Birth Control: Talking ‘Bout The Pullout Generation

When a recent study concluded that nearly 1 in 3 straight, sexually active young women used the withdrawal method for contraception, the media breathlessly coined a neat phrase to characterize these 15- to 24-year-olds: “The Pullout Generation.”

Elite Daily asked: “Gen-Y Or Gen-Pullout? Coitus Interruptus Is The New Form Of Birth Control” and New York Magazine breezily headlined its coverage, “No Pill? No Prob. Meet The Pullout Generation.” The Huffington Post held a forum, asking “Is this an appropriate method of birth control in this day and age?”

youngloveThe truth is, “pulling out” is old news. Indeed, it’s perhaps the oldest form of contraception (besides abstinence) and has been practiced for millennia. Though clearly not the most effective method of birth control, and offering no protection against STIs, withdrawal is free and when done with skill it can be somewhat effective.

According to Planned Parenthood:

–Of every 100 women whose partners use withdrawal, 4 will become pregnant each year if they always do it correctly.
–Of every 100 women whose partners use withdrawal, 27 will become pregnant each year if they don’t always do it correctly.
–Couples who have great self-control, experience, and trust may use the pull out method more effectively. Men who use the pull out method must be able to know when they are reaching the point in sexual excitement when ejaculation can no longer be stopped or postponed. If you cannot predict this moment accurately, withdrawal will not be as effective.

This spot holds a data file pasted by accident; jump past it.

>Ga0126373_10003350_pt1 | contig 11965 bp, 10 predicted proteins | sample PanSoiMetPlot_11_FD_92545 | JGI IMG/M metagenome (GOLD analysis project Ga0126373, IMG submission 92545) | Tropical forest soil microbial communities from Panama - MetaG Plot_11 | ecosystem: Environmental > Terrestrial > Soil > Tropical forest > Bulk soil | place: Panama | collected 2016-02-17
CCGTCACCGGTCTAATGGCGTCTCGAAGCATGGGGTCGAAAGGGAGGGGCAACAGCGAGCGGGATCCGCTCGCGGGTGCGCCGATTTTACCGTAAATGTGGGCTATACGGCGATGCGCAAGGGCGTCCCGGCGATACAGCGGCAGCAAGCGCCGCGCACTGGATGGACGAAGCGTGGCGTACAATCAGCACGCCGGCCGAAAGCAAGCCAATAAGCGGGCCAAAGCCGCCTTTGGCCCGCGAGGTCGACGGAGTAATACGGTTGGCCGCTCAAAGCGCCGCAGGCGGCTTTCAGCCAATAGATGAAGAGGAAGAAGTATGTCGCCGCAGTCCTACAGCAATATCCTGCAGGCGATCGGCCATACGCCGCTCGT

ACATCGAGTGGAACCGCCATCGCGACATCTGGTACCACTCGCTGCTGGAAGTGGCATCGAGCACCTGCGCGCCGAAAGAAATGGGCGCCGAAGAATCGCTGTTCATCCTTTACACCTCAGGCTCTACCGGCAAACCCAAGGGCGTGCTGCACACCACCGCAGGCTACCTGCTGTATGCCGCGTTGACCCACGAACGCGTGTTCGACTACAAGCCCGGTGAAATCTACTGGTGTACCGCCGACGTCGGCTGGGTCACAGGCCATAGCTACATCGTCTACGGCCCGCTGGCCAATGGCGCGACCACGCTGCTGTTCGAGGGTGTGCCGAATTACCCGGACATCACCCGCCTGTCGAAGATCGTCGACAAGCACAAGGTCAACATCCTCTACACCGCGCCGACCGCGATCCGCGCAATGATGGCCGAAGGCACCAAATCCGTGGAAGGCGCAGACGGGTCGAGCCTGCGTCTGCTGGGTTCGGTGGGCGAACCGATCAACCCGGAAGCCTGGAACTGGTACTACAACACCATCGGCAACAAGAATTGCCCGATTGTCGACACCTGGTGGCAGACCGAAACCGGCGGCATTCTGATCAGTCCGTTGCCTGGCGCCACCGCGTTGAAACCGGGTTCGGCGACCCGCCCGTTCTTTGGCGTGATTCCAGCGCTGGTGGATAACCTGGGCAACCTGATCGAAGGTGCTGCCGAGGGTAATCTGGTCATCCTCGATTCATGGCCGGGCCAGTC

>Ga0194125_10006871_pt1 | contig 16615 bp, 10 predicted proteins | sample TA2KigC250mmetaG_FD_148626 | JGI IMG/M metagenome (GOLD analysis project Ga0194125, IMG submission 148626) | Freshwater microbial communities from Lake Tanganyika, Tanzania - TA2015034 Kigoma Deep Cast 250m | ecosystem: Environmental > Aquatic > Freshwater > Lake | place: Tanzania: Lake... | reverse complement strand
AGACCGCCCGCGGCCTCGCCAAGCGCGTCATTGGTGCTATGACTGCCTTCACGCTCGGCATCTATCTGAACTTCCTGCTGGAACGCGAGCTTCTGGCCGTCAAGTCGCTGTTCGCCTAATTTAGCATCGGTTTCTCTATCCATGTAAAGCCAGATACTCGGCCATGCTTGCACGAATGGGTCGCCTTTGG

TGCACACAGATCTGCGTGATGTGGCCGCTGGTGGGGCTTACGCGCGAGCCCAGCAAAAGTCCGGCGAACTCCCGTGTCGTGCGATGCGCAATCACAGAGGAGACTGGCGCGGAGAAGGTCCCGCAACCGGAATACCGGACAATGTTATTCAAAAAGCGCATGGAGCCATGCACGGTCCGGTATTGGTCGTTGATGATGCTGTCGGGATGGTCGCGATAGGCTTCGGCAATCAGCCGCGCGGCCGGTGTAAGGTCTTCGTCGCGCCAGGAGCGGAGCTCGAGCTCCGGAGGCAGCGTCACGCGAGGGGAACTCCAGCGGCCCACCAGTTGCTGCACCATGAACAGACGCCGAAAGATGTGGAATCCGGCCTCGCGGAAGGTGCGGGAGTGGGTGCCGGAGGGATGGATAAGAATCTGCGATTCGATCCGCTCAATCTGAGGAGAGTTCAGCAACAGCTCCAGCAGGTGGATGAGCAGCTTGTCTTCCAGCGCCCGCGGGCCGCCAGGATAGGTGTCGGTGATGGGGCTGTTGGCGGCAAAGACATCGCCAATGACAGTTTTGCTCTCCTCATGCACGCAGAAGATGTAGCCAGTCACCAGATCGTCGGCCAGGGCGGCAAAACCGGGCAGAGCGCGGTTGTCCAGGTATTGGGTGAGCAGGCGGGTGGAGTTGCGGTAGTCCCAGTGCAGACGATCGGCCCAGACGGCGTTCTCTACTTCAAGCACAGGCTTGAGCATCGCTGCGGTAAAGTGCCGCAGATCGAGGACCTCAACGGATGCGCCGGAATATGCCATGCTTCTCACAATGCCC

To find out more, I crowd-sourced the issue on SurveyMonkey and asked why my 20-something peers — savvy, educated — relied on such a frowned-upon form of contraception. I got over 30 responses that fell into five overarching categories:

1. No Access To Contraception
Responses in this bucket ranged from “Didn’t have a condom” or “forgot” to just going for what was most “convenient” in the “heat of the moment.”

2. Personal Preference
These answers were mostly about feeling liberated from other forms of contraception. People said pulling out “feels better” and can be “more pleasurable.”

3. Extra Protection
Some responders said they just wanted a little extra peace of mind. One guy wrote that he pulled out “just to be safe, the pill and condom have failed before,” and another said “there’s always the possibility that a condom could fail so I pull out every time” and even “…my girlfriend’s on the pill. She just gets paranoid and prefers that I pull out to be safer.”

4. Bad Options
Let’s face it, current methods of contraception fall short in many ways. Responses here included, “I don’t like how birth control [pills] negatively affect my sex drive” and “My partner could not stay erect while using a condom.”

5. Pitfalls
These comments took a little more courage, but felt pretty honest:
“I was drunk and wasn’t thinking,” one person wrote. Another said she was “too shy to mention he should use a condom.”

All in all, a wide range of reactions from the field. For an expert perspective, I spoke with Megan Andelloux, founder and director of the Center for Sexual Pleasure and Health in Pawtucket, R.I. She was part of that HuffPo video conference on “The Pullout Generation” so I asked her to unpack the study, published in the journal Obstetrics & Gynecology, and the subsequent public outcry.

According to Andelloux, pulling out isn’t a millennial thing at all. It’s just that these days, women, in particular, are more open and chatty about the type of birth control they use and about sex in general (see, for instance, Lena Dunham’s “Girls”).